Friday, 9 November 2007

A Guest Blog Entry. Brought to you by the lovely people at the Great Blog Cross-Pollination!

Ooh! Slammed by the International Date Line! I got an e-mail first thing this morning from TopCat, reminding me that while it may be 7 AM on the 8th of November where I sit and drink my coffee, it's November 9th in Australia where she is, and thus it's Geohde's Inaugural Blog Cross-Pollination Day! She also sent me her blog post for the day, for me to post on my blog. The ball is clearly in my court. Where's my post?

I've been putting off writing something for the cross-pollination, because I have had a big, serious post brewing on my own list of partially completed entries for some time now. And so, with apologies for the perhaps less than uplifting nature of my thoughts, I thought I'd put this out there now, before I lose my nerve and write something lighter in nature about where I'm at with my current pregnancy. And so, here it is.

After being an avid reader of infertility blogs for the last year or two, I have begun to notice the same themes cropping up over and over again. Different people of course have different perspectives on these themes, all colored by their own individual experiences, but out of the jumble, I have recently noticed how often I see similar ideas popping up all over the place.
One of these is the idea of things being fair. As in, someone pointing out that they've now had four losses so now they must really deserve a pregnancy that goes to term. Or that their sister-in-law is completely oblivious to other people's feelings and that they cannot believe she is pregnant again without even trying. Or that they've been trying to conceive for so many years now that it surely must be their turn.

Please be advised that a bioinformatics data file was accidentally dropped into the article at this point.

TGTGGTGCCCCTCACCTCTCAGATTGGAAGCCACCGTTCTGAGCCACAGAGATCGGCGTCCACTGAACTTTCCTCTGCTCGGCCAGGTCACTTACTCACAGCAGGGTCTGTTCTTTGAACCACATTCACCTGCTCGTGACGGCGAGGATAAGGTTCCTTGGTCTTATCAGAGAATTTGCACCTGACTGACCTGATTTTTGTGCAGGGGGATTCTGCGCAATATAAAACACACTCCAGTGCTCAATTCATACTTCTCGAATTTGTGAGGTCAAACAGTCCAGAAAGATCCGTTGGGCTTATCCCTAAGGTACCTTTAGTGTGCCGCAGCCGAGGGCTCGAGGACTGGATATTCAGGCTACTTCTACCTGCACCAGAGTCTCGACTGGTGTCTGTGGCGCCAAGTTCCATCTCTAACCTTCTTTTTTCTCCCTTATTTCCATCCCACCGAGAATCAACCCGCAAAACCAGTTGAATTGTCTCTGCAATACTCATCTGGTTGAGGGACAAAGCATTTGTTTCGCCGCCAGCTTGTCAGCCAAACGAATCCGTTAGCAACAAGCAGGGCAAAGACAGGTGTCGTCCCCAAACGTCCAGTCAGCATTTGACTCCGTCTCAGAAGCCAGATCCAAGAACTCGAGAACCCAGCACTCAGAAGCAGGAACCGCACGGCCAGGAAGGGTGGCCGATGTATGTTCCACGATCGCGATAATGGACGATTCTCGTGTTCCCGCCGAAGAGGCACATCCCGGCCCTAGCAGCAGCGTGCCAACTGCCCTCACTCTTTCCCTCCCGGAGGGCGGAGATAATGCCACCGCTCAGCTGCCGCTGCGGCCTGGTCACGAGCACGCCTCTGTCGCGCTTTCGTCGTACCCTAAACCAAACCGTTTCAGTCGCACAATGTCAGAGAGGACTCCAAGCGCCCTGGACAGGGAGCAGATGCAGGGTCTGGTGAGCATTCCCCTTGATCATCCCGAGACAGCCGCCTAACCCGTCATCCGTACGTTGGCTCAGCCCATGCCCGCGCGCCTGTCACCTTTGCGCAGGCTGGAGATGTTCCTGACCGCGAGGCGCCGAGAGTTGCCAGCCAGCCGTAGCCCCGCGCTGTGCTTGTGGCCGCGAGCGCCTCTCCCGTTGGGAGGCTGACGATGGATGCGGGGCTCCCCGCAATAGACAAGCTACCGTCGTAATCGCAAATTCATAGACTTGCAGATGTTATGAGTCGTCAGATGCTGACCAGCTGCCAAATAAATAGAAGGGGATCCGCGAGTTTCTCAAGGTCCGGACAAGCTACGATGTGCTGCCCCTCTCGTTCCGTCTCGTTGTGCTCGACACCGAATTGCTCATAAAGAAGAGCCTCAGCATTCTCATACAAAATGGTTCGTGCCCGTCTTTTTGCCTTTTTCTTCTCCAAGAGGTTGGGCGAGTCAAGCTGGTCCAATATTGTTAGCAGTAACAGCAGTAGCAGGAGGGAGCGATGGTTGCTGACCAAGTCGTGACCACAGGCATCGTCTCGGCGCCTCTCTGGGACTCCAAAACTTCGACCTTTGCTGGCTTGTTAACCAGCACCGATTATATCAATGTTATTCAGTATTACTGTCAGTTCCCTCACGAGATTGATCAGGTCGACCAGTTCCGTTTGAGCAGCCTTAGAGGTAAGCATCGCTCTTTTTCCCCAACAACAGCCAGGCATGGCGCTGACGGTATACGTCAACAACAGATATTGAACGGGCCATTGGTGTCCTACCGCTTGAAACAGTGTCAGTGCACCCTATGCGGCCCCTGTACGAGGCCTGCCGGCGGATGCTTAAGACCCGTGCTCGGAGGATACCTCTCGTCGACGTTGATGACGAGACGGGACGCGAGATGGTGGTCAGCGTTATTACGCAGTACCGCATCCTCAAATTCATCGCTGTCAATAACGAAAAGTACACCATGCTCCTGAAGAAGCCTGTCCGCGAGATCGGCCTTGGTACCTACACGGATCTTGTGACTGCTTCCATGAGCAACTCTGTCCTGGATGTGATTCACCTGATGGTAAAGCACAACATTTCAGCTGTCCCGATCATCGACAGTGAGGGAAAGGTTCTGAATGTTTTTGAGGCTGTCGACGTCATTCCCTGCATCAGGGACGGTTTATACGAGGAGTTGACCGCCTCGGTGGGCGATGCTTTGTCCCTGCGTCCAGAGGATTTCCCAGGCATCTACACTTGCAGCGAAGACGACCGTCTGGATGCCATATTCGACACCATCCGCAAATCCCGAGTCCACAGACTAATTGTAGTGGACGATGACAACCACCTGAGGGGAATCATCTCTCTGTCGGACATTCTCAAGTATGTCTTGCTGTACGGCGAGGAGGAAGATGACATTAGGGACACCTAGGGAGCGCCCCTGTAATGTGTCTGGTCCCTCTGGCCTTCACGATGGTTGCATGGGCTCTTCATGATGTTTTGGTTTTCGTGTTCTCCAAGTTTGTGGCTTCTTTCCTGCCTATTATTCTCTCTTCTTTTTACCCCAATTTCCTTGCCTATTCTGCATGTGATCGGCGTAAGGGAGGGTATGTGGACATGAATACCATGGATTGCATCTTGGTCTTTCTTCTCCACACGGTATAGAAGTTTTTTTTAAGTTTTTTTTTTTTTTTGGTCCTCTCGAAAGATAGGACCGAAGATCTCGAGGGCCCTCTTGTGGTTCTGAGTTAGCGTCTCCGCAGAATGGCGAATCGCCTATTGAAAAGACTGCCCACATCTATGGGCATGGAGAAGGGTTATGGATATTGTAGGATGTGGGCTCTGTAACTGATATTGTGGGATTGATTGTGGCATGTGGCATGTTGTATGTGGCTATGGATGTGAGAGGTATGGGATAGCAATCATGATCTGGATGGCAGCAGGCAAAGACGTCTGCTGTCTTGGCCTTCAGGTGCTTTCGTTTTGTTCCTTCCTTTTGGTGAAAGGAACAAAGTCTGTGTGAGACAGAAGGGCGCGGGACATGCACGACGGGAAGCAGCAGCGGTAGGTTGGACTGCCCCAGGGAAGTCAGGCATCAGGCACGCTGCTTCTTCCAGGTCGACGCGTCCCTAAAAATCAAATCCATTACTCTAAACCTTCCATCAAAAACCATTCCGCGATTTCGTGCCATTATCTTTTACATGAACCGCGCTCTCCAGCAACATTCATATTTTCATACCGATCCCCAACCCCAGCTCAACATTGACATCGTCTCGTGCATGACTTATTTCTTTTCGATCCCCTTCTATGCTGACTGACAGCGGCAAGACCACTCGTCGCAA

I also see bits of the other side of this particular coin. The women who have barely begun their blogs about their infertility experience only to discover they're unexpectedly pregnant. They continue to blog throughout the first trimester, and then the inevitable post appears in which they ponder whether or not they should continue, and in which they explore their feelings of guilt about setting off down the pregnancy path when so many others have been trying for so much longer, or have experienced more losses. They always apologize and hope they're not offending anyone by being thrilled to be pregnant.

And always, you see a comparison of pain. A miscarriage brings the question-- how early was it? There's the thought that early losses (or even chemical pregnancies, which are still miscarriages in their own right) are less painful than later losses. Or that a woman who gets pregnant but then miscarries is luckier somehow than a woman who can't conceive at all. At least *she* got to see the two lines...

I think about these things a lot, both inside the infertility world and outside. Living in Southern California, we're all recovering from the recent fires that burned down so many homes. We evacuated for a day and a half and came home safely to a house that was still standing, though covered in ash. Others weren't so lucky. How do I be grateful for our luck without being disrespectful to those who lost their homes?

It's this last thought that nags at me as I read my blogs every day.

I've been writing mine for just over a year, but I already had my daughter when I started it. I have PCOS, but I don't have much trouble getting pregnant. I've had two miscarriages, but both were very early. I spent twelve weeks on hospital bed rest, but I took home a healthy baby at the end of it. I'm nearly 30 weeks into a high-risk pregnancy, but I'm becoming more confident by the day that I will again bring home the sought-after child at the end, and that our family will be complete.